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Debate Over Rolling Stone’s Cover Of Alleged Marathon Bomber

In this magazine cover image released by Wenner Media, Boston Marathon bombing suspect Dzhokhar Tsarnaev appears on the cover of the Aug. 1, 2013 issue of "Rolling Stone." (AP)

In this magazine cover image released by Wenner Media, Boston Marathon bombing suspect Dzhokhar Tsarnaev appears on the cover of the Aug. 1, 2013 issue of “Rolling Stone.” (AP)

The cover of the August issue of Rolling Stone magazine featuring a flattering self-portrait of accused Boston Marathon bomber Dzhokhar Tsarnaev has led to an outcry by many people in the Boston area.

Boston Mayor Thomas Menino said in a letter that the magazine was “rewarding a terrorist with celebrity treatment” and called the decision “ill-conceived at best.” Several grocery stores announced they would not carry the latest issue of the magazine.

In a statement attached to the article online, the editors of Rolling Stone defended the article, saying it was within Rolling Stone’s “long-standing commitment to serious and thoughtful coverage of the most important political and cultural issues of our day.”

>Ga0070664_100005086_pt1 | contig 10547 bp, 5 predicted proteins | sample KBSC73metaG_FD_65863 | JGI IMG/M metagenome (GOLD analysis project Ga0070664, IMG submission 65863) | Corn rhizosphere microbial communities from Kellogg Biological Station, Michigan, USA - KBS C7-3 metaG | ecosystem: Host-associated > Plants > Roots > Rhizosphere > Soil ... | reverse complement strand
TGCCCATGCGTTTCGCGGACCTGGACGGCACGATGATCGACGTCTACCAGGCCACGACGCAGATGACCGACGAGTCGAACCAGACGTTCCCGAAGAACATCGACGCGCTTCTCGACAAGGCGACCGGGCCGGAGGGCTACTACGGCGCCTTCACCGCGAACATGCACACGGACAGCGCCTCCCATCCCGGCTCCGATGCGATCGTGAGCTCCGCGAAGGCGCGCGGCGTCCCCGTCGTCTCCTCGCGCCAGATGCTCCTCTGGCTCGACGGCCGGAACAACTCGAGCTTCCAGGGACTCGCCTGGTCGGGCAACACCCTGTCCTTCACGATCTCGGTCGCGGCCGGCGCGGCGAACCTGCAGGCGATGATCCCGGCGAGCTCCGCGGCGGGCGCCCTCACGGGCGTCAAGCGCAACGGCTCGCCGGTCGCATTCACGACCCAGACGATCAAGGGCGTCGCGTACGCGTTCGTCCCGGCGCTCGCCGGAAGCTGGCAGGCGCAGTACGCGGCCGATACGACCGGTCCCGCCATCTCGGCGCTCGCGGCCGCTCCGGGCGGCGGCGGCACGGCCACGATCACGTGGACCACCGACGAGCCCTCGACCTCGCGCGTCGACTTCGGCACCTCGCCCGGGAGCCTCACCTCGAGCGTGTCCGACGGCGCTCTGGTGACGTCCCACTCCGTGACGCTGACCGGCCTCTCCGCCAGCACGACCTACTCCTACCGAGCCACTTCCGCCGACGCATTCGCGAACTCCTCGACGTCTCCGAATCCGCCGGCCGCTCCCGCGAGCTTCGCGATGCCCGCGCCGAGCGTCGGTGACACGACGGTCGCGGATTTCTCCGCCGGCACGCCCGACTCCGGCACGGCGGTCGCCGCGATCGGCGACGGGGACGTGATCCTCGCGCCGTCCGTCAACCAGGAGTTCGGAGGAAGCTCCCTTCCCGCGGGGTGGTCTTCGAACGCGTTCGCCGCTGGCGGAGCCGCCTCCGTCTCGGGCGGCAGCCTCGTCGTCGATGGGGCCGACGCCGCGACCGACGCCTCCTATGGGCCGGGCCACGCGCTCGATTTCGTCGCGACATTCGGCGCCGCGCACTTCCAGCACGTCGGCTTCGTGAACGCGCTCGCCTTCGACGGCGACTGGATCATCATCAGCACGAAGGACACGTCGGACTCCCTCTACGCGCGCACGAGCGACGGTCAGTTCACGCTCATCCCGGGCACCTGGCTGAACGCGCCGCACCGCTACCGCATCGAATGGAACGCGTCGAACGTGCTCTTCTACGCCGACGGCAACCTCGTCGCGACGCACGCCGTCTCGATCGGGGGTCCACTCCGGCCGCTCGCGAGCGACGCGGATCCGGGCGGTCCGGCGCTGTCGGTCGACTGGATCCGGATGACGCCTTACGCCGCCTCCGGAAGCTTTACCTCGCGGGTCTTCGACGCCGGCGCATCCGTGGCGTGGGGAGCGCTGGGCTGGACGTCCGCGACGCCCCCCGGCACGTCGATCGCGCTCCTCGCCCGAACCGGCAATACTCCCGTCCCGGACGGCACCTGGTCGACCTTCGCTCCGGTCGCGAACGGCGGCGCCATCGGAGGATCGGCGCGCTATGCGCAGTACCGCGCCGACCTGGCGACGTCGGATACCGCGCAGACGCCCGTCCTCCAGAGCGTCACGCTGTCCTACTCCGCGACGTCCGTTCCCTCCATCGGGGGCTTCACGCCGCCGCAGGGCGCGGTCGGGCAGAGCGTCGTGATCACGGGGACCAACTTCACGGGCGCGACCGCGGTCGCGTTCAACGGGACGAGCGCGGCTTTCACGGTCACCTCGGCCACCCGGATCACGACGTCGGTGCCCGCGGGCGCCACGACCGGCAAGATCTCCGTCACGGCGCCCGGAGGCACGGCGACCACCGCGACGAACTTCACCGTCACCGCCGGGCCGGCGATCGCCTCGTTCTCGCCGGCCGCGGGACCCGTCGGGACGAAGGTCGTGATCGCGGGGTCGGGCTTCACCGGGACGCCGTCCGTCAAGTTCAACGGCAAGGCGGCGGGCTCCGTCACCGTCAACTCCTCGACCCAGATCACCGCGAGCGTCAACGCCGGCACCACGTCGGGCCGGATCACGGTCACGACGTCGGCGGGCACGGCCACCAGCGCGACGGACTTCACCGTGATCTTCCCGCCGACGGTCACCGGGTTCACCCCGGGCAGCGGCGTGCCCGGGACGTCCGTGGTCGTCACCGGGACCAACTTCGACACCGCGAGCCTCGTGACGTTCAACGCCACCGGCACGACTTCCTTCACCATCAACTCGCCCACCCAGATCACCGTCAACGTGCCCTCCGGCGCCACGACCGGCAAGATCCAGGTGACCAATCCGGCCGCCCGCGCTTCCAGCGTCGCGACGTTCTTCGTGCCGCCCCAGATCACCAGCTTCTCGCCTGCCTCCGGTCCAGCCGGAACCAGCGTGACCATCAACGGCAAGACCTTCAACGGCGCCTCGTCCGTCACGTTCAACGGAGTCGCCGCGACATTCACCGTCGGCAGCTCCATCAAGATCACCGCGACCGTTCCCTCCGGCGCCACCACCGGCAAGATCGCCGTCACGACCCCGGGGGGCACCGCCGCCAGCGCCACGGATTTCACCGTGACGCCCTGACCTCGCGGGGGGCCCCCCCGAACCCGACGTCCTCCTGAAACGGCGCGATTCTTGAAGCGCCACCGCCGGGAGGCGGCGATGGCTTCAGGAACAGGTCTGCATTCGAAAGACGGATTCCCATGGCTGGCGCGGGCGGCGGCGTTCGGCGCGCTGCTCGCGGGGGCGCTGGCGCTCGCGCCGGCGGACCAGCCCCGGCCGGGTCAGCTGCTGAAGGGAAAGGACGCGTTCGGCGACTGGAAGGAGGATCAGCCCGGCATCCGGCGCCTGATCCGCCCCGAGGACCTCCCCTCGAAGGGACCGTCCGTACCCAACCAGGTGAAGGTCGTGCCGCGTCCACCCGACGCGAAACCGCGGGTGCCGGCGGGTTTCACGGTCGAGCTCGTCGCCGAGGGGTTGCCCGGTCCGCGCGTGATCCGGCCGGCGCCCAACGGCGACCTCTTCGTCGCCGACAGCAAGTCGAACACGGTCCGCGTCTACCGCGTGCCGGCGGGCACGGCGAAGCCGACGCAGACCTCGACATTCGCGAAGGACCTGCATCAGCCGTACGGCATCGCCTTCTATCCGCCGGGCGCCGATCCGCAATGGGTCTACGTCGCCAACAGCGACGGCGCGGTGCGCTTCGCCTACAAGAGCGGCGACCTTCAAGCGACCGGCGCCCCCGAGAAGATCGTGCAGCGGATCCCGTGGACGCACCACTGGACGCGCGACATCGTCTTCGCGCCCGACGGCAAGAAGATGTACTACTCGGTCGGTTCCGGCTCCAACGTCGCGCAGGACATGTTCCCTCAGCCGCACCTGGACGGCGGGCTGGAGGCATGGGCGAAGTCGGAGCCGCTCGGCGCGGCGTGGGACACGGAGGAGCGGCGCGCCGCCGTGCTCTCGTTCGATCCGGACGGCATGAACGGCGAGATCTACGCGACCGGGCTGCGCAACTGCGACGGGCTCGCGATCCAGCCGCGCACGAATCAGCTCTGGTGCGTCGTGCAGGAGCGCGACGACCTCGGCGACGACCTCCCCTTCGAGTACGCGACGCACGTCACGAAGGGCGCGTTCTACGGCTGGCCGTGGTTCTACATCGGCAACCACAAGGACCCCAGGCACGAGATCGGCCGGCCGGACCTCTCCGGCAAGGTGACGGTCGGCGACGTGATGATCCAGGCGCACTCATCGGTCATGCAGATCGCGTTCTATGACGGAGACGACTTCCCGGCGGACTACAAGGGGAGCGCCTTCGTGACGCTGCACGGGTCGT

In an interview with NPR’s Melissa Block on Wednesday, Rolling Stone managing editor Will Dana noted that the photo had been featured on the front page of the New York Times in May.

“[T]his is a person who is the same age as many of our readers who, to his peer group, seemed like one of them. And that’s what we thought made the story so powerful and disturbing,” Dana said.
“And, you know, it’s in no way to endorse or glorify what he did. I think the opposite is we’re trying to understand it and to explain it.”


David Leonard, associate professor in the Department of Critical Culture, Gender, and Race Studies at Washington State University, Pullman.